10 Of The Most Surreal Places You Can Visit In London

10 Of The Most Surreal Places You Can Visit In London

Ever been somewhere in London where you've had to pinch yourself to see if you woke up? Here are 10 of the most surreal places we've found ourselves in.

A kitchen painted in bright red, blue and yellow
The Pearl of Metroland in Wembley, which sometimes opens as part of Open House. Image: Londonist

1. Eel Pie Island, Twickenham

No, you are not in the throes a lucid hallucination. Yes, that is a massive melted ice cream on top of the roof, and a skeleton eternally trying to bolt from a cage. You have crossed the footbridge of consciousness onto Eel Pie Island — land of wind-up radios, headless mannequins and the noodling spectres of jazz and blues stars, which haunt the site of an old hotel. To wake up from this beautifully deranged dream, simply cross back over the footbridge to mainland Twickenham.

A blue shack with a huge upside down ice cream on the roof
Standard Eel Pie Island. Image: Londonist

2. Little Bay, Croydon

Let's go over this one more time. You went to Croydon. You found a restaurant that looked like a Swiss chalet from the outside. You walked through the door into a miniature theatre — all blood red curtains, and gold trimmings. You ordered the sea bass paella. An unhinged thesp in a bejewelled gown climbed across your table, belting out Der Hölle Rache, and knocking over your merlot. You had the best night of your life. Sure. Whatever you say.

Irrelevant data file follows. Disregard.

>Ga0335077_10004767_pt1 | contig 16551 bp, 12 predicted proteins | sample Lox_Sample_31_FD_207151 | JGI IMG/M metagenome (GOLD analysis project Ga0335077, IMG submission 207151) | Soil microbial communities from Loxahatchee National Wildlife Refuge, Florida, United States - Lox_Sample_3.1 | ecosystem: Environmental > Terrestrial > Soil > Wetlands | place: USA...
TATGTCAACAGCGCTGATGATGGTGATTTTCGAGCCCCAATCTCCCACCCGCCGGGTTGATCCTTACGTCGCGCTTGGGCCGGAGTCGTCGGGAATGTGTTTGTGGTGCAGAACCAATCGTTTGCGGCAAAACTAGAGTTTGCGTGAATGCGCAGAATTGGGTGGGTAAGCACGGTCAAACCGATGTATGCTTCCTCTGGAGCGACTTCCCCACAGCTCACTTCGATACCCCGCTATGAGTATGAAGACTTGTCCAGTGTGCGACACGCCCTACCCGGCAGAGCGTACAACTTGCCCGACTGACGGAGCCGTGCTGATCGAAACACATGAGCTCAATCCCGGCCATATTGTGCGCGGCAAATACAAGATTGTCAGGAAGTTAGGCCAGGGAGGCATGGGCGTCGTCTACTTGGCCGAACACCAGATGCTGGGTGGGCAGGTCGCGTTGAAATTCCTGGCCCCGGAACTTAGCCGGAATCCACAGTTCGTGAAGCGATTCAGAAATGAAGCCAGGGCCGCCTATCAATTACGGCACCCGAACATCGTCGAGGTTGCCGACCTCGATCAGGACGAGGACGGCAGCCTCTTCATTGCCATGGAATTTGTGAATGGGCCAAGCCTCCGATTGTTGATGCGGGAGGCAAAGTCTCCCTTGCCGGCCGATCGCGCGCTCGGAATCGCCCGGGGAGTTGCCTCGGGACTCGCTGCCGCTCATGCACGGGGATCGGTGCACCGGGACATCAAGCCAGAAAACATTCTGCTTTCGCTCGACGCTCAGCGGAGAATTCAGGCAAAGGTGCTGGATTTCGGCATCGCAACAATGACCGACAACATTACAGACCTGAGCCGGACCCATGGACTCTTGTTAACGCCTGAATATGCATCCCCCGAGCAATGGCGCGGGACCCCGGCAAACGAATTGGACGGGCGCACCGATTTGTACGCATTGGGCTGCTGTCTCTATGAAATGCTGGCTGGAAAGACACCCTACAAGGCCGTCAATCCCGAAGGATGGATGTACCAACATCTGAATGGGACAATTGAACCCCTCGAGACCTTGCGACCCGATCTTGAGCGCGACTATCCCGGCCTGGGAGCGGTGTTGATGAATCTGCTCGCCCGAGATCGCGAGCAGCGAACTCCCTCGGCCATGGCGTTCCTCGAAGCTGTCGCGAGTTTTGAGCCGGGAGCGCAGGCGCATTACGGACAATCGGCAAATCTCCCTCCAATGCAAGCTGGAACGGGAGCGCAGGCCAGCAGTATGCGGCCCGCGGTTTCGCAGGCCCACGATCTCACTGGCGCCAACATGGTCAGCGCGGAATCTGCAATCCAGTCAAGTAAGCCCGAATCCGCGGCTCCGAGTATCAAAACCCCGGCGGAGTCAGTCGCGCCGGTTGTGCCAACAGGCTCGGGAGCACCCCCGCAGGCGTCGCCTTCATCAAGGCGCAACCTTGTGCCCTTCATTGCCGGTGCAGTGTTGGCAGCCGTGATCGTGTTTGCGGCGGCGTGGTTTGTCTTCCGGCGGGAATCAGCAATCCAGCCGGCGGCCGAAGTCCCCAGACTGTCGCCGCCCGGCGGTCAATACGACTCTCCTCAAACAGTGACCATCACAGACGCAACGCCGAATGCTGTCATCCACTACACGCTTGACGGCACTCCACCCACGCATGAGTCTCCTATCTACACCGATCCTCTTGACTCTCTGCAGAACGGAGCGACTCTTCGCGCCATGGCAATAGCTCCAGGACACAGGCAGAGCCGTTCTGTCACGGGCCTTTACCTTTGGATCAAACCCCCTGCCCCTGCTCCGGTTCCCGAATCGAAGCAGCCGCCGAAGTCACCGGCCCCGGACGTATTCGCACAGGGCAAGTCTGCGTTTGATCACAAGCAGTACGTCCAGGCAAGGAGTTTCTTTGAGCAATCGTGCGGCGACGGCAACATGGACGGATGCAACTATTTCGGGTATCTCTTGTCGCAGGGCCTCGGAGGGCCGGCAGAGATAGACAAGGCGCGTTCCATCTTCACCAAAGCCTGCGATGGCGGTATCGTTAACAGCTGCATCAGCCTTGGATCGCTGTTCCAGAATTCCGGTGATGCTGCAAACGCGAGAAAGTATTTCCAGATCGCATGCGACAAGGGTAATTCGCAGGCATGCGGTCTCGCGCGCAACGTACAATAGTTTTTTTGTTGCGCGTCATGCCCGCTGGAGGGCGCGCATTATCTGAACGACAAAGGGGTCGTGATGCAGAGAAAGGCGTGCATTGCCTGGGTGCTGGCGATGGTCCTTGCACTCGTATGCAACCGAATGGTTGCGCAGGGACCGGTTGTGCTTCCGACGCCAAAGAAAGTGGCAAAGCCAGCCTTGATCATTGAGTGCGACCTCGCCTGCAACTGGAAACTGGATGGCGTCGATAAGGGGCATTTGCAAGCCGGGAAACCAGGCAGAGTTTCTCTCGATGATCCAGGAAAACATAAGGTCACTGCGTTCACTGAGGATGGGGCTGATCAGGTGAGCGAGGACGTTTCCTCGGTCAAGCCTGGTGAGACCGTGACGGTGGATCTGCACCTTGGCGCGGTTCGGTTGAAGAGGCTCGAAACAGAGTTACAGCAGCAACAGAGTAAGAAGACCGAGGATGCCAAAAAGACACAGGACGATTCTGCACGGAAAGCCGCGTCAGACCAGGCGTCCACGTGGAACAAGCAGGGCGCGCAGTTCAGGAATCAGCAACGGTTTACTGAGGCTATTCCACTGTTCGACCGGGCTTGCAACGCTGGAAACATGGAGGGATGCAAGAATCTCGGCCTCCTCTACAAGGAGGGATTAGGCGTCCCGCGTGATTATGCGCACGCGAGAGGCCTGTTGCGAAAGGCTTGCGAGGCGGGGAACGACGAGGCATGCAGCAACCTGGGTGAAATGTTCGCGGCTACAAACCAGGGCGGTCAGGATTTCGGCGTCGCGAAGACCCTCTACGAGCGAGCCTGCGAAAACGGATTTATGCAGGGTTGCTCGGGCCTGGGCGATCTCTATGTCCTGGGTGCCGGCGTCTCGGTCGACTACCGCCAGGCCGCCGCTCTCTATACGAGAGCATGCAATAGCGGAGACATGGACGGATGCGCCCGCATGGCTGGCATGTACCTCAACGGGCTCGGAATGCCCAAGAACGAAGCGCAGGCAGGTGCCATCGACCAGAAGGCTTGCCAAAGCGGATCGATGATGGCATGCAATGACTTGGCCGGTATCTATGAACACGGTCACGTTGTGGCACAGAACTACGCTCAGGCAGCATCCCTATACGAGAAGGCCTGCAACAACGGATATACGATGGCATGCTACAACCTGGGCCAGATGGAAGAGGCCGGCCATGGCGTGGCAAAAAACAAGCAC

Various painted mannequins and baby heads
No one forgets their visit to the Dream House. Image: Londonist

3. House of Dreams, East Dulwich

"Your values are not my values" says the leopard-spotted mannequin, and who are you to disagree. After all, this is not your dream —  you are merely a guest in the creator's subconscious, one crafted from broken crockery and dismembered dolls. Some people have a good trip, others go to the dark side — but no one forgets their visit to the House of Dreams.

4. The Brig, Mansion House

Remember when we went to that cocktail bar, and we had the place to ourselves? No, it wan't empty — it was so small, it could only fit the four of us. Plus the bartender, who made us whatever we wanted. And let us play whatever music we wanted. It was kind of like a boozy bonus scene from Being John Malkovich. You're right, I must've dreamed it.

A litany of neon lights - 'sauna', box office, cocktail glasses etc
God's Own Junkyard is like being in a montage of your own debauched demise. Image: Londonist

5. The Pearl of Metroland, Wembley

"Come in, come in!'" beckons the bloke in the Mondrian apron, and it takes you a moment to realise you've been absorbed into an entire Mondrian painting. This is the farsighted forerunner of all those immersive art installations. Either that or the set of a CBeebies show. From the kitsch kitchen cupboards, to the wine rack, to the pairs of socks strewn here and there, everything in this house is blocks of brilliant blue, red and yellow. Dare you peer down at your hands to see if they too have succumbed to the Mondrian effect?